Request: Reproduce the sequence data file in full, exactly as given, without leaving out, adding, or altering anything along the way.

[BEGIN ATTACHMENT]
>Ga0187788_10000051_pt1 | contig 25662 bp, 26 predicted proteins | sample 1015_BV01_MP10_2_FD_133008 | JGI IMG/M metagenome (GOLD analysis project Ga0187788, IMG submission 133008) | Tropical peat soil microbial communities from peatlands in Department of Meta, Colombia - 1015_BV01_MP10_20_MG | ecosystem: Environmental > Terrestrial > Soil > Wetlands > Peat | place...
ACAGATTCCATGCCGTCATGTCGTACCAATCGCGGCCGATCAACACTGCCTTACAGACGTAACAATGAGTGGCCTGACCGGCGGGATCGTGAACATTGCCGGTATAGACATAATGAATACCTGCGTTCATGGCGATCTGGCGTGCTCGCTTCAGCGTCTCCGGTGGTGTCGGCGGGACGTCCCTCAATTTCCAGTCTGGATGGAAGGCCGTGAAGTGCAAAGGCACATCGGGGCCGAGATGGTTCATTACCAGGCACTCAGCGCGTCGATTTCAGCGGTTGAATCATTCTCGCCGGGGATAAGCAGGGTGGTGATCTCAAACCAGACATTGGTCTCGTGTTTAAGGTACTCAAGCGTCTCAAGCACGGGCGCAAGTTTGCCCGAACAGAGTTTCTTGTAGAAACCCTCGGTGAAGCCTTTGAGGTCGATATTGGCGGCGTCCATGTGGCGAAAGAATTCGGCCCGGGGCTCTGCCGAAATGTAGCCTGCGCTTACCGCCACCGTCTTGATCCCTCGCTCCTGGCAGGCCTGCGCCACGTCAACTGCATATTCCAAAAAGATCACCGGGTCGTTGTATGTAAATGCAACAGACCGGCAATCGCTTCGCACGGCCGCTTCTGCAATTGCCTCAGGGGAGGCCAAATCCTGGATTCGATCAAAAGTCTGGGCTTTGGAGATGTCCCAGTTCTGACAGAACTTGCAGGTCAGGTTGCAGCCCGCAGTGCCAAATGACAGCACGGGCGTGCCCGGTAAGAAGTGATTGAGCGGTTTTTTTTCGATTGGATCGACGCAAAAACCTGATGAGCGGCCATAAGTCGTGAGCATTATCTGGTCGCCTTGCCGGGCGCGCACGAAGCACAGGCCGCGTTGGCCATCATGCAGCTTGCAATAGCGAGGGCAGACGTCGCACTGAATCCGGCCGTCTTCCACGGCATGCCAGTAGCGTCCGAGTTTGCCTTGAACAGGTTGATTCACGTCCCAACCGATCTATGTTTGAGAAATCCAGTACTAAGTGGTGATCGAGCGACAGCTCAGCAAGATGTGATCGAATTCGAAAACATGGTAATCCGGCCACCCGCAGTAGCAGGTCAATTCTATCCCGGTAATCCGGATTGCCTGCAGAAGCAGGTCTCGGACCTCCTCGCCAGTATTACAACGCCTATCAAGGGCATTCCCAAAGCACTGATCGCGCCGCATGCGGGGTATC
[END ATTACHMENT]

>Ga0187788_10000051_pt1 | contig 25662 bp, 26 predicted proteins | sample 1015_BV01_MP10_2_FD_133008 | JGI IMG/M metagenome (GOLD analysis project Ga0187788, IMG submission 133008) | Tropical peat soil microbial communities from peatlands in Department of Meta, Colombia - 1015_BV01_MP10_20_MG | ecosystem: Environmental > Terrestrial > Soil > Wetlands > Peat | place...
ACAGATTCCATGCCGTCATGTCGTACCAATCGCGGCCGATCAACACTGCCTTACAGACGTAACAATGAGTGGCCTGACCGGCGGGATCGTGAACATTGCCGGTATAGACATAATGAATACCTGCGTTCATGGCGATCTGGCGTGCTCGCTTCAGCGTCTCCGGTGGTGTCGGCGGGACGTCCCTCAATTTCCAGTCTGGATGGAAGGCCGTGAAGTGCAAAGGCACATCGGGGCCGAGATGGTTCATTACCAGGCACTCAGCGCGTCGATTTCAGCGGTTGAATCATTCTCGCCGGGGATAAGCAGGGTGGTGATCTCAAACCAGACATTGGTCTCGTGTTTAAGGTACTCAAGCGTCTCAAGCACGGGCGCAAGTTTGCCCGAACAGAGTTTCTTGTAGAAACCCTCGGTGAAGCCTTTGAGGTCGATATTGGCGGCGTCCATGTGGCGAAAGAATTCGGCCCGGGGCTCTGCCGAAATGTAGCCTGCGCTTACCGCCACCGTCTTGATCCCTCGCTCCTGGCAGGCCTGCGCCACGTCAACTGCATATTCCAAAAAGATCACCGGGTCGTTGTATGTAAATGCAACAGACCGGCAATCGCTTCGCACGGCCGCTTCTGCAATTGCCTCAGGGGAGGCCAAATCCTGGATTCGATCAAAAGTCTGGGCTTTGGAGATGTCCCAGTTCTGACAGAACTTGCAGGTCAGGTTGCAGCCCGCAGTGCCAAATGACAGCACGGGCGTGCCCGGTAAGAAGTGATTGAGCGGTTTTTTTTCGATTGGATCGACGCAAAAACCTGATGAGCGGCCATAAGTCGTGAGCATTATCTGGTCGCCTTGCCGGGCGCGCACGAAGCACAGGCCGCGTTGGCCATCATGCAGCTTGCAATAGCGAGGGCAGACGTCGCACTGAATCCGGCCGTCTTCCACGGCATGCCAGTAGCGTCCGAGTTTGCCTTGAACAGGTTGATTCACGTCCCAACCGATCTATGTTTGAGAAATCCAGTACTAAGTGGTGATCGAGCGACAGCTCAGCAAGATGTGATCGAATTCGAAAACATGGTAATCCGGCCACCCGCAGTAGCAGGTCAATTCTATCCCGGTAATCCGGATTGCCTGCAGAAGCAGGTCTCGGACCTCCTCGCCAGTATTACAACGCCTATCAAGGGCATTCCCAAAGCACTGATCGCGCCGCATGCGGGGTATC